The Indian government is reportedly planning a modification in the allocations under its FAME subsidy scheme. According to The Business Standard, the government is now considering diverting unutilised funds amounting to around Rs2000 crore, originally earmarked for electric three-wheelers, towards procurement of e-buses.
The report comes hot on the heels of the failure of a mammoth tender floated by Convergence Energy Services (CESL) to attract any bidders. No bids were submitted for the ₹5,000-crore tender floated by CESL earlier this year to replace old, environmentally harmful diesel buses at state-run public transport systems with electric buses. These established automakers include Tata Motors, Ashok Leyland, and PMI Electro Mobility, reported the Economic times. The stakeholders said that the lack of funding for bus makers has capped bidding, citing state-run transport companies’ inability to timely pay the bus makers who were leasing the buses to them. Electric buses are 3–4 times more expensive than diesel buses, and because there is no broad infrastructure for charging them, banks cannot readily confiscate and redeploy them in the event of under recoveries.
The business model indicated that these buses will remain on the balance sheets of the automakers, who will lease them to government organisations and earn money on a pre-defined basis. Experts said that the availability of money will continue to be difficult unless a payment security mechanism is put in place.
BIS releases standards and tests for EV charging infra
The Bureau of India Standards (BIS) released standards and tests for EV charging infrastructure and requirements for battery swapping systems, the Economic Times reported. It also specified the safety standards for a battery swap system. The BIS said in a statement that the standards are designed to provide uniformity and compatibility for EV charging infrastructure across the world. The standards ensure that EV charging systems are secure, dependable, and compatible with a range of cars and charging network providers, according to BIS.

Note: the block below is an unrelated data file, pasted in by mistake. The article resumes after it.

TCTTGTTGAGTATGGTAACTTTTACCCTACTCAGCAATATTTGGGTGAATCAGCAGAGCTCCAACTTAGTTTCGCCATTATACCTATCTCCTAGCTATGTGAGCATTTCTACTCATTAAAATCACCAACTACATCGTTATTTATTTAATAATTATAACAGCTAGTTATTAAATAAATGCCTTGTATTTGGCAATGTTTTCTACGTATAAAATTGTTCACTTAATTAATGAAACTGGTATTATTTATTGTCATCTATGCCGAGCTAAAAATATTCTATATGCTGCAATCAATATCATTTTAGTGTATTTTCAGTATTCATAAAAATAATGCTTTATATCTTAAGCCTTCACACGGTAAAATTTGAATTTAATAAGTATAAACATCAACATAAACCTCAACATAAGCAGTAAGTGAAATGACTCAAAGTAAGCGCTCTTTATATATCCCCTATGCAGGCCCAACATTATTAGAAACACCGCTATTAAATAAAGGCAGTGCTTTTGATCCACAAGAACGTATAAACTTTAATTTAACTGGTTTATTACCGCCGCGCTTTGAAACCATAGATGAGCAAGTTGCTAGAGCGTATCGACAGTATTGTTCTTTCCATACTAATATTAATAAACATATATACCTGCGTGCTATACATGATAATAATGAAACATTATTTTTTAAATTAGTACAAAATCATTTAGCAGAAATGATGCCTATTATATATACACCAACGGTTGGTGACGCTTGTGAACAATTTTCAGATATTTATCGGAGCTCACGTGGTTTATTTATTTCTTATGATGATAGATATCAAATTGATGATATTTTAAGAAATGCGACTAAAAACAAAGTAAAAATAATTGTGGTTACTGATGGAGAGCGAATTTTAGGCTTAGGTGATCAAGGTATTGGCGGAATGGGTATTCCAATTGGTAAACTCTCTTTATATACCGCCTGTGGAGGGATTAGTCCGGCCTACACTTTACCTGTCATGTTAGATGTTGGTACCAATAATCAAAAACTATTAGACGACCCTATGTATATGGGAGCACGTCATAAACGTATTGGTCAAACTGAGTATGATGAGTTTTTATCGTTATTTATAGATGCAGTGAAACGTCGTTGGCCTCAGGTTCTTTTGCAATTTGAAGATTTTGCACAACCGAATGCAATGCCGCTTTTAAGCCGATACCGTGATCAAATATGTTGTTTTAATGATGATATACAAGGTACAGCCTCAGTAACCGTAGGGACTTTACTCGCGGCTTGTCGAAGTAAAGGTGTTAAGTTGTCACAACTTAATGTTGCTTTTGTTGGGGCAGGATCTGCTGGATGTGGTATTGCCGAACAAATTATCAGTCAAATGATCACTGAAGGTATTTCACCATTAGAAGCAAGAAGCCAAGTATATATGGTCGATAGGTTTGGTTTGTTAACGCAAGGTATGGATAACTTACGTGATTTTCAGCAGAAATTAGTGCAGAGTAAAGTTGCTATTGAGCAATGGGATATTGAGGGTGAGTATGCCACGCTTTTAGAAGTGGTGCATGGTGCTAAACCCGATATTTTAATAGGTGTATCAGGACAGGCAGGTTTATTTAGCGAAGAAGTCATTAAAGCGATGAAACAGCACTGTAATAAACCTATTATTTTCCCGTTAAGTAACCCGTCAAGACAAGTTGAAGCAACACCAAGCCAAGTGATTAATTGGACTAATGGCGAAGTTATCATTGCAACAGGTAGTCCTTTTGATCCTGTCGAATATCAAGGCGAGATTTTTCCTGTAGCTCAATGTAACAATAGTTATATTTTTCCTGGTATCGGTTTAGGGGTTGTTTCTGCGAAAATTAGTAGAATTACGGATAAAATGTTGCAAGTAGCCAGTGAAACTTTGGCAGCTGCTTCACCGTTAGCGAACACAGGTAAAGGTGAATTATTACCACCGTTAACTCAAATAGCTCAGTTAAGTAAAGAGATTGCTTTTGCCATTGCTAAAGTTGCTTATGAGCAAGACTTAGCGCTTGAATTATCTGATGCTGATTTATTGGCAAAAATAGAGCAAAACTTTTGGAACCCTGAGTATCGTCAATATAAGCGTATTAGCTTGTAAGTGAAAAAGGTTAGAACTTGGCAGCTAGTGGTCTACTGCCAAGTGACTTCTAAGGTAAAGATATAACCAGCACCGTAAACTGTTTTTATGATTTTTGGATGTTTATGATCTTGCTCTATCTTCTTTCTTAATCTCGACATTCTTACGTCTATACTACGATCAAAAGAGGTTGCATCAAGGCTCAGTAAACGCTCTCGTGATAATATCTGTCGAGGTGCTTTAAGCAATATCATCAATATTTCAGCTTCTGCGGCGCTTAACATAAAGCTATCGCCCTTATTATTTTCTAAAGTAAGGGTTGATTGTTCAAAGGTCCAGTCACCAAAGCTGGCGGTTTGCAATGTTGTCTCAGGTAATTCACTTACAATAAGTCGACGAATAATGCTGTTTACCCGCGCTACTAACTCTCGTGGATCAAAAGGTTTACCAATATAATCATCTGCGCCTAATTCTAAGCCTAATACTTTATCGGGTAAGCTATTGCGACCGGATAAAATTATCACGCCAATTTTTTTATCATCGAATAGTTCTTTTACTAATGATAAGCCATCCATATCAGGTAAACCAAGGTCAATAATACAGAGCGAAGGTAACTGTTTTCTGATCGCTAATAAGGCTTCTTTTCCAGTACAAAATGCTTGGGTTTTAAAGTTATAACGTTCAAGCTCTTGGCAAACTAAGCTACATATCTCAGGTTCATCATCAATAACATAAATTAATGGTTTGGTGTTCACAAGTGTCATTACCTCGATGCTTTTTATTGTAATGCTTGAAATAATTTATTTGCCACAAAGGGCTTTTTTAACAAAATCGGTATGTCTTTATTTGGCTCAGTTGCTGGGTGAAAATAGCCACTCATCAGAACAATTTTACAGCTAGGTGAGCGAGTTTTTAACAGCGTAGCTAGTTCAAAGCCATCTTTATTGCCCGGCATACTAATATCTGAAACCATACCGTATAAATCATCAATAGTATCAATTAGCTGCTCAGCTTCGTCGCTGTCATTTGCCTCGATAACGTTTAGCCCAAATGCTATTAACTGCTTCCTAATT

The series of standards has 10 parts which define the charging modes, communication protocols, electrical safety, and performance test requirements for EV charging systems, the statement added.
Power finance corp loans ₹633 crore to Gensol Engineering Ltd
According to a statement released by Gensol Engineering Ltd (GEL), the company received a loan of ₹633 crore from the state-owned Power Finance Corporation (PFC) for the purchase of 5,000 passenger electric vehicles and 1,000 cargo EVs. The passenger EVs will be leased to Blusmart Mobility Pvt Ltd (BMPL) to expand its fleet of ride-hailing cabs. The first loan tranche has been disbursed, and the first batch of electric taxis have begun operating in Delhi, the statement continued. Over 1,00,000 tonnes of CO2 equivalent in emissions would be saved through these PFC sponsored 5,000 electric four-wheelers. This is comparable to the amount of CO2 absorbed annually by more than 5 million fully mature trees.
Indian cab startup BluSmart challenges Uber to an EV battle
With wagers on an all-electric taxi fleet and an aggressive effort to poach dissatisfied customers and drivers, BluSmart, an Indian ride-hailing start-up, hopes to compete with Uber and Ola for market share in the country. A complete transition to all-electric taxis for market leaders Uber and Ola is anticipated to be a challenging task that would occur while both businesses battle with driver retention and customer satisfaction difficulties.
As the Indian ride-hailing market is crucial for Uber, it is also slowly adding EVs, targeting 25,000 cars in the country. BluSmart, a new player, hopes to make the best of the opportunity by outperforming its competitors that use combustion engines in terms of electrification, cleanliness, and dependability by directly managing its fleet and drivers. To begin with, drivers are unable to cancel reservations made through the BluSmart app.
Australia released EV strategy improving EV supply and affordability
The Australian government has released a strategy outlining how it plans to scale up electric vehicle sales across the nation. A new fuel-efficiency standard, which will be created following consultation and mandate automakers to reach certain emissions limits for their whole fleet or else face penalties, is one essential element of the strategy. The government’s key areas include the availability of EVs, the systems and infrastructure required to enable their adoption, and the desire for them among drivers. The key six outcomes anticipated after the strategy implementation are an increase in the variety of EVs available, a decrease in transportation emissions, easier EV charging across the country, more local manufacturing and material recycling, cheaper EV ownership, and more.